The epistle of Hebrews is so vital to Christians in the first century and now because it explains the unique place and power of Christianity's High Priest.
In Galatians, Paul took issue with the Halakhah, not God's word. Halakhah was a massive collection of human opinion that placed a yoke on its followers.
The yoke of bondage Paul refers to in Galatians was a combination of the code of regulations added by the Pharisees and Gnostic ritualism, not God's Law.
The days, months, and times of Galatians 4:10 do not refer to God's Holy Days (which are not weak or beggarly), but to pagan rites the Galatians came out of.
John Ritenbaugh, examining the socio-cultural milieu before the writing of the Epistle to the Hebrews, explains the difficulties experienced by the new Jewish converts to the Gospel. The powerful testimony of the recently risen Christ, combined with the ap. . .
John Ritenbaugh, focusing on President Obama's ill-conceived endorsement of the mosque on Ground Zero, pleading tolerance, affirms that God Almighty is a jealous God, ordering that all competing religions to the true one be utterly exterminated. Jesus Chri. . .
Christ will empower us, but will not live our lives for us. The marching orders for our pilgrimage derive from God's Word, containing His holy law.
The Jews establishes a fixed date for Shavuot in contradiction to the instruction for counting to Pentecost. This is part of the leavening of the Pharisees.
John Ritenbaugh reiterates that the tumultuous time recorded in Acts is analogous to the current factional secularism, where God's Church is operating in the shadow of religious structures claiming to be "faith-based," but in fact denying God's L. . .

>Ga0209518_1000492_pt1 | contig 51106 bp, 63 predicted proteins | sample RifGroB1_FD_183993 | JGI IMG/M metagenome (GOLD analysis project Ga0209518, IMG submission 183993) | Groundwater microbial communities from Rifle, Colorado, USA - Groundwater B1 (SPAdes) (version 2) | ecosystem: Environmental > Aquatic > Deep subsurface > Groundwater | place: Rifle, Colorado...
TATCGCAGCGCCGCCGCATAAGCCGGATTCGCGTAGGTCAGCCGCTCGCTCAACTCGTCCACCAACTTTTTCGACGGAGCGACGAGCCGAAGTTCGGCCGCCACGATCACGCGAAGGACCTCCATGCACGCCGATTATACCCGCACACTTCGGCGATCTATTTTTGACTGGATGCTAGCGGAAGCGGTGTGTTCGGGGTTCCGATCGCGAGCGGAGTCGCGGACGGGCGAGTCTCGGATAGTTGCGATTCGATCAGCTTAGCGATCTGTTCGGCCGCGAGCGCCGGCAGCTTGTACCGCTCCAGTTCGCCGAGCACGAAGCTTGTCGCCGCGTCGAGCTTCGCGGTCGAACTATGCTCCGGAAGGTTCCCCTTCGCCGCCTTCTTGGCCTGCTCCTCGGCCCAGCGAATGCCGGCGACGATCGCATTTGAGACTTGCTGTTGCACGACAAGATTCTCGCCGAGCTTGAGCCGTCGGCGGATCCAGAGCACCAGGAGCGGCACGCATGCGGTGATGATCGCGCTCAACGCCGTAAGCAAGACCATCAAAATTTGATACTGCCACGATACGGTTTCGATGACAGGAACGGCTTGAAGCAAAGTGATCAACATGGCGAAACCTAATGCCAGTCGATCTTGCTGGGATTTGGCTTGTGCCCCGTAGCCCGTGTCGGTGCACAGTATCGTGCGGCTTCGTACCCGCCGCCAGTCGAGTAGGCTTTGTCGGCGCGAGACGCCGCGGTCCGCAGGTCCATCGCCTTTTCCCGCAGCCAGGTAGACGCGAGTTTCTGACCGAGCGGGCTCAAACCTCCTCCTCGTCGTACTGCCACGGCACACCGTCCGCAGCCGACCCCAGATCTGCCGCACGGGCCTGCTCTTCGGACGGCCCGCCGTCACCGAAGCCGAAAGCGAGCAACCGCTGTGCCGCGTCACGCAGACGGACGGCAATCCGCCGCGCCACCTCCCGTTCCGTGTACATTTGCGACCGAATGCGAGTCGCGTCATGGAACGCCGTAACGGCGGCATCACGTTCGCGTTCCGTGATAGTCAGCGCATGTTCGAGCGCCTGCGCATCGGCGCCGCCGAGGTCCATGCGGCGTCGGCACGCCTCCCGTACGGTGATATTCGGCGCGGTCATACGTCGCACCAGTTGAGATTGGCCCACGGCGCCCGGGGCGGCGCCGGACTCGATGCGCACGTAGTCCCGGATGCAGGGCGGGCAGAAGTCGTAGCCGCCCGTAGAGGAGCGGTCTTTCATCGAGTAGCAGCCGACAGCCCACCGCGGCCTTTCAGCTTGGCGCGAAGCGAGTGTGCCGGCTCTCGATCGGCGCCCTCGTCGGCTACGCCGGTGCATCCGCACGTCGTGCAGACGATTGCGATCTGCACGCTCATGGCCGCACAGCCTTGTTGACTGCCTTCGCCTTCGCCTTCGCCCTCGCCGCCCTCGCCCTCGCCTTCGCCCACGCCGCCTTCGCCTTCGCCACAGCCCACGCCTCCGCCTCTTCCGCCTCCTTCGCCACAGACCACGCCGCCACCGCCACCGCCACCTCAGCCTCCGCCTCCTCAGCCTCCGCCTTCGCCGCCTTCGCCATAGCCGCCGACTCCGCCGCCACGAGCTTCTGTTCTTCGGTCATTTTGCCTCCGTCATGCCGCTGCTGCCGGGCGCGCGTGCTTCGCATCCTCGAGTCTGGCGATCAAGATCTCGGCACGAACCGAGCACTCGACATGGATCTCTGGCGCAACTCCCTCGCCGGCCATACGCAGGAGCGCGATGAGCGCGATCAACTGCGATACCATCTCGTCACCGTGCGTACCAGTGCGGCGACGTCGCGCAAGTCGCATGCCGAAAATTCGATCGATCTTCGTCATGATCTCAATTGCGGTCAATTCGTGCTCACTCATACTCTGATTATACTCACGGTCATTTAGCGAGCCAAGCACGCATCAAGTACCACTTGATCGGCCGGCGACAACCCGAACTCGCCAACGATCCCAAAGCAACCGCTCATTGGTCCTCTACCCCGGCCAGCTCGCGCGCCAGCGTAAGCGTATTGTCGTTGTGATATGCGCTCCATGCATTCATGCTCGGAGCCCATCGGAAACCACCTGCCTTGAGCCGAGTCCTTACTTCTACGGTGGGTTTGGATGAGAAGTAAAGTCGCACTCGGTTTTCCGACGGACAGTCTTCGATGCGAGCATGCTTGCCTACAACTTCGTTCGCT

Christians often spend so much time engaged in their present-day trials and tribulations that they fail to understand and learn from the experiences of Christians of the past. In the New Testament, God has supplied His church with multiple examples of the . . .
When Satan confronted Adam and Eve, he fed them three heresies that Gnosticism incorporated into its parasitic philosophy and way of life.
Righteousness consists of applying the Law's letter and/or intent. Sin constitutes a failure of living up to the standards of what God defines as right.
The Colossian Christians were criticized by ascetics for the way they were keeping the Sabbath and holy days. Paul argues against a philosophy, not the law of God.
John's epistles are the only places the term "antichrist" is used. This word has taken on a life of its own, especially within Evangelical Protestantism.
Early converts from Judaism claimed to accept the Law but had difficulty accepting the Lawgiver. Today, many claim to accept Christ, but will not accept His Law.
Richard Ritenbaugh begins by recapping the first three chapters of the Book of Lamentation: "Woe is me" (Chapter 1), "God did it" (Chapter 2), and "If God is behind it, it must have been good" (Chapter 3). He then focuses on t. . .
In Colossians 2:16 and Galatians 4:9-10, Paul was warning against mixing Gnostic asceticism and pagan customs with the keeping of God's Sabbath and Holy Days.
God expects works from all He has called. We show our faithfulness and loyalty to God by our works or conduct - what we produce by what we have been given.
The Passover is to be kept on the twilight of the 14th, while the Feast of Unleavened Bread begins on the 15th. The Word of God supersedes tradition and heritage.
We tend to think of the early Church as a 'golden age' of unity and momentum. But early church members experienced problems similar to what we face today.
John Ritenbaugh explores the conversion of Cornelius, a Gentile. This event is nearly as pivotal a benchmark as the original Pentecost because the Gentiles at this point are given the same portal of salvation (repentance, belief in Christ, and receipt of G. . .
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